Columbus, Ohio — We know J.T. Barrett speaks more loudly at the line of scrimmage, yelping counts and audibles his Ohio State football teammates can hear, even when an end zone’s student-section squealers are crashing a stadium’s sound barrier.
That’s fortunate. For the Buckeyes, anyway.
The casual Barrett, the Barrett who sat Monday at an interview table inside the Woody Hayes Athletic Center, a short beard adorning jaws that seemed barely to move as he spoke with just a trace of Texas in his drawl, could barely be heard.
That changed by perhaps a quarter-decibel when Ohio State’s deft quarterback was asked when a kid from Wichita Falls, Texas, might have gotten his first deep bead on Ohio State’s relationship to Michigan, which the Buckeyes happen to play at noon Saturday at Ohio Stadium.
“I committed (to the Buckeyes) on April 18, 2012,” Barrett explained, sitting at a table, wearing an Ohio State and Nike-approved long-sleeve scarlet T-shirt, as well as black sweatpants trimmed in scarlet. “So, the next week, a player committed to them (Michigan) and burned an Ohio State letter.
“I thought that was a little much. That’s when it clicked: These guys don’t care for each other.”
Joe Thomas Barrett hopes for a different kind of torching Saturday. He wants Ohio State’s attack to blaze against Michigan’s suffocating defense. He hopes a 21-year-old quarterback, 6-foot-2, 223 pounds, with fleet feet and a heavyweight throwing arm, can stoke Ohio State and win a ticket to the Big Ten championship game.
And, if it means incinerating Michigan’s championship and NCAA final four dreams, then, well, that’s destruction at the heart of a rivalry this brutal.
“First thing that comes to mind,” he said, with all but a shoulder shrug. “It’s one of those things. They don’t like us and we don’t like them. It’s going to be rough, tough football.”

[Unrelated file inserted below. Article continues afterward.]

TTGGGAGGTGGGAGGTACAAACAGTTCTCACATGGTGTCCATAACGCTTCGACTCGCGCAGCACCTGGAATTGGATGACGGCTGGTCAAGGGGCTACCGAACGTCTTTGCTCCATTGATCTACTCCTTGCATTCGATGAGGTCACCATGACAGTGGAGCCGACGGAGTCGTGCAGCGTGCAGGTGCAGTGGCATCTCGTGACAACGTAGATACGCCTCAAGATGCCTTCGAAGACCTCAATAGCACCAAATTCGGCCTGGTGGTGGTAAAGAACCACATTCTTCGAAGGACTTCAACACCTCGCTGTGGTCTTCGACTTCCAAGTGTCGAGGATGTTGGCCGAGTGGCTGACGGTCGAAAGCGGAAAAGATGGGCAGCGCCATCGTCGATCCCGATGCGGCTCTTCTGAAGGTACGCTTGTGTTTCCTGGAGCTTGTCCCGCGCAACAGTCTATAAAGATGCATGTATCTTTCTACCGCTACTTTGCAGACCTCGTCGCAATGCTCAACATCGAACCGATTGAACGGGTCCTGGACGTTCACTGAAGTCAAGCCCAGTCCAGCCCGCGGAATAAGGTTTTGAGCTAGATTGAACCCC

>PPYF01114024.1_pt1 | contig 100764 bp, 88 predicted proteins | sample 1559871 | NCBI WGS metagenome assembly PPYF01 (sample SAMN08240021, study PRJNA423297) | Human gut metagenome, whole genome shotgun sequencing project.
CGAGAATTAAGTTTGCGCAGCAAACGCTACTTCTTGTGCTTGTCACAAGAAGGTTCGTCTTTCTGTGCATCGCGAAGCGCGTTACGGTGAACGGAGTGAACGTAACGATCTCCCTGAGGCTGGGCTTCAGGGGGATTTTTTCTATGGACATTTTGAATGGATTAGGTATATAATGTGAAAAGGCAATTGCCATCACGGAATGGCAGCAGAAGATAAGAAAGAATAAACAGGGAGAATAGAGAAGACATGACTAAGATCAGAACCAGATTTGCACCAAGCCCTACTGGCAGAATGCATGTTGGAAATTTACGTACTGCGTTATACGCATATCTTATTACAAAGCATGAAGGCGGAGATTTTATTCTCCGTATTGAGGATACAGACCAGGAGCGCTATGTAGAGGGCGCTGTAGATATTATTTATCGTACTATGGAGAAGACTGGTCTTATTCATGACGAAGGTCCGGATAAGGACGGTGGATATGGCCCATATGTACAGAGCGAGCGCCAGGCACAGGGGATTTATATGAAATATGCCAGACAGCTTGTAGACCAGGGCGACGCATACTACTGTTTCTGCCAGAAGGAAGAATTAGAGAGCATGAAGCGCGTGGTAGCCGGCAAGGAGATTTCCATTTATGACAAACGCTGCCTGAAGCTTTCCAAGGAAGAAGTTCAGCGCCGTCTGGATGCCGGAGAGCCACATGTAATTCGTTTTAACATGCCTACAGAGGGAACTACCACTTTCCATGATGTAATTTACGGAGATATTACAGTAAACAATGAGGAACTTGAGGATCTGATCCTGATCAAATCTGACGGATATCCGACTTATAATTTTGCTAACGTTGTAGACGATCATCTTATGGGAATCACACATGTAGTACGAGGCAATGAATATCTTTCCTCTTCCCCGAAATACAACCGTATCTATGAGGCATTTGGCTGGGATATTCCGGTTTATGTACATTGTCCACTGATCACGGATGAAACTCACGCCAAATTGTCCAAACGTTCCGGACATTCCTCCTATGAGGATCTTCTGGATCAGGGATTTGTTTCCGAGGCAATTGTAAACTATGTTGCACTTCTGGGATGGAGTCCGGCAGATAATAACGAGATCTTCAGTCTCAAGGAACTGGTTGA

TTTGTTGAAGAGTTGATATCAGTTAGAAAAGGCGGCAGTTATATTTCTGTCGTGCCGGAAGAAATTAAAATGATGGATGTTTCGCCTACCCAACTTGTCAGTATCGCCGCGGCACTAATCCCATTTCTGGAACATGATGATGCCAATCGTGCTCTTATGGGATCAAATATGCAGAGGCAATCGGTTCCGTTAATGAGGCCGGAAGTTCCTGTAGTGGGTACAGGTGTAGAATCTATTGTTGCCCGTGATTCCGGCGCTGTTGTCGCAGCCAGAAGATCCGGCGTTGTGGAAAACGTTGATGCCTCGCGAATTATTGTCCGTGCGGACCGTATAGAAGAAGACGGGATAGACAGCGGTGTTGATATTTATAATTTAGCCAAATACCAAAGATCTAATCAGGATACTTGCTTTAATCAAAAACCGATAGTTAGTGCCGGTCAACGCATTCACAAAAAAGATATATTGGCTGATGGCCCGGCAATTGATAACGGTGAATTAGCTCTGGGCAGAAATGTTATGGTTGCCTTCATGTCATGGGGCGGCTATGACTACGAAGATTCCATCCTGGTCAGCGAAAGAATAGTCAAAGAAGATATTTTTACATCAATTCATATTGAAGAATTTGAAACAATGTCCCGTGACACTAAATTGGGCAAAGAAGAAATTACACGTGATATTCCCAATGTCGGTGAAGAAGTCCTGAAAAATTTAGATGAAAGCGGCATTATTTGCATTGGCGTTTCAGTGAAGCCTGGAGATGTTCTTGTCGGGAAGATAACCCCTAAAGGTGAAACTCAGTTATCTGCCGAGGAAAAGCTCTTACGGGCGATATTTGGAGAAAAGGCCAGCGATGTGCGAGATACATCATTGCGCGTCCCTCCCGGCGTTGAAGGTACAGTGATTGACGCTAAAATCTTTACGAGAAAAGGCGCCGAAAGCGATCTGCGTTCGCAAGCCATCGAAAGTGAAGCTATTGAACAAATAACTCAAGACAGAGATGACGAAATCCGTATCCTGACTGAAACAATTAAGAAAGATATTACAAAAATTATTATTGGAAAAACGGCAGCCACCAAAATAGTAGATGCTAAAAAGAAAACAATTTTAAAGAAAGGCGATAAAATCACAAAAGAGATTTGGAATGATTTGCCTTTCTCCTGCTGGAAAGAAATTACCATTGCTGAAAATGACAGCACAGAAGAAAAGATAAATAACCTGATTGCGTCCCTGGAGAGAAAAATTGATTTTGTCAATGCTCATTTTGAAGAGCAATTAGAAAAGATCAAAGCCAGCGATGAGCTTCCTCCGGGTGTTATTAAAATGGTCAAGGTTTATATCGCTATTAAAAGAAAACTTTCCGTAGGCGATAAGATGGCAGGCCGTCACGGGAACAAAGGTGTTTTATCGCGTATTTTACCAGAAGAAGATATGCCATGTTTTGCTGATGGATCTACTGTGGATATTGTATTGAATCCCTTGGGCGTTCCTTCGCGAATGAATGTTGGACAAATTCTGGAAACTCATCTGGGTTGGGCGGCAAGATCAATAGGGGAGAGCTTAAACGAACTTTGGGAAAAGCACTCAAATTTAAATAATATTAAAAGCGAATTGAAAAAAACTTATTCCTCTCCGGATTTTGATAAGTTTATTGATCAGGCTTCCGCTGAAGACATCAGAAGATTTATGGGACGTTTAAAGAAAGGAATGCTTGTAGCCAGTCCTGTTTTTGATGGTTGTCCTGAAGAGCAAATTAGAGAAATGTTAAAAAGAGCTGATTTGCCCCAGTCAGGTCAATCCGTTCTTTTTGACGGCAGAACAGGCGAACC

Michigan has its reasons to sweat ahead of Saturday’s kickoff. The Buckeyes are 6½-point picks and are playing at home. Like the Wolverines, they have lost once, on the road, and no matter what anyone wants to say about Ohio State-Michigan and supposed psychological advantages not counting, home field is an edge either side would happily grab.
So, too, is quarterback viewed as a difference-maker. The Wolverines aren’t sure if Wilton Speight and his bad left shoulder can go. The Buckeyes, conversely, are set with Barrett, a redshirt junior who could be headed for the NFL draft in April.
Barrett tends to influence a game the way driver-engine combinations affect a car race. He is dual-skilled on a team brimming with talent.
Consider his passing numbers: 63.4 percent completion percentage on 314 passes in 2016, good for 24 touchdowns and a mere four interceptions. He has rushed for 722 yards and eight touchdowns.
This would explain Michigan coach Jim Harbaugh’s view that it is “a unique combination for a quarterback to have all those things” and weapons incorporated into a single man.
“Slippery,” Harbaugh said, “and a tough runner, like a running back. But he’s got the vision of a quarterback. He’s got the throwing ability of a quarterback.
“There’s times he will put the ball in the tightest of windows. All the heady plays he makes, all the athletic plays he makes, the fine throwing plays he makes — he plays with a lot of confidence.”
He also has a dandy pair of running backs marching with him in Mike Weber and Curtis Samuel, which Ohio State coach Urban Meyer is sure to emphasize at least early Saturday.
Barrett, though, will be the toughest quarterback the Wolverines will have stared down in 2016. Michigan’s cornerbacks love to press receivers and entangle them in barbed wire before a quarterback can get time or room to zing a pass.
It could be Barrett also is due Saturday for a happy career crescendo in what might be his final Buckeyes home game. He broke his ankle against Michigan two years ago, which, thanks to Cardale Jones’ rescue, didn’t stop Ohio State from winning a national championship.
Barrett also messed up big-time last autumn when he mixed whiskey and the wheel during a bye weekend and was charged with drunk driving.
He got busy afterward making amends in ways that have comforted, as much as possible, a team and Ohio State community. He made sure his teammates got harsh instruction in DUI dangers. He went to work on a potent message to youth. He tried to turn a potential disaster into something that would open eyes and deter others from a gamble with tragedy.
And then he got back to football. To winning. To bringing a team within one test, Saturday against Michigan, from a Big Ten title showdown and a probable place in the NCAA semifinals.
Meyer had spoken earlier Monday about Barrett. About those touchdowns, and very few turnovers, and how a man had grown since he rolled into town from Texas in 2012.
“In an evaluation-friendly profession,” Meyer said, “he’s in an evaluation-friendly category.”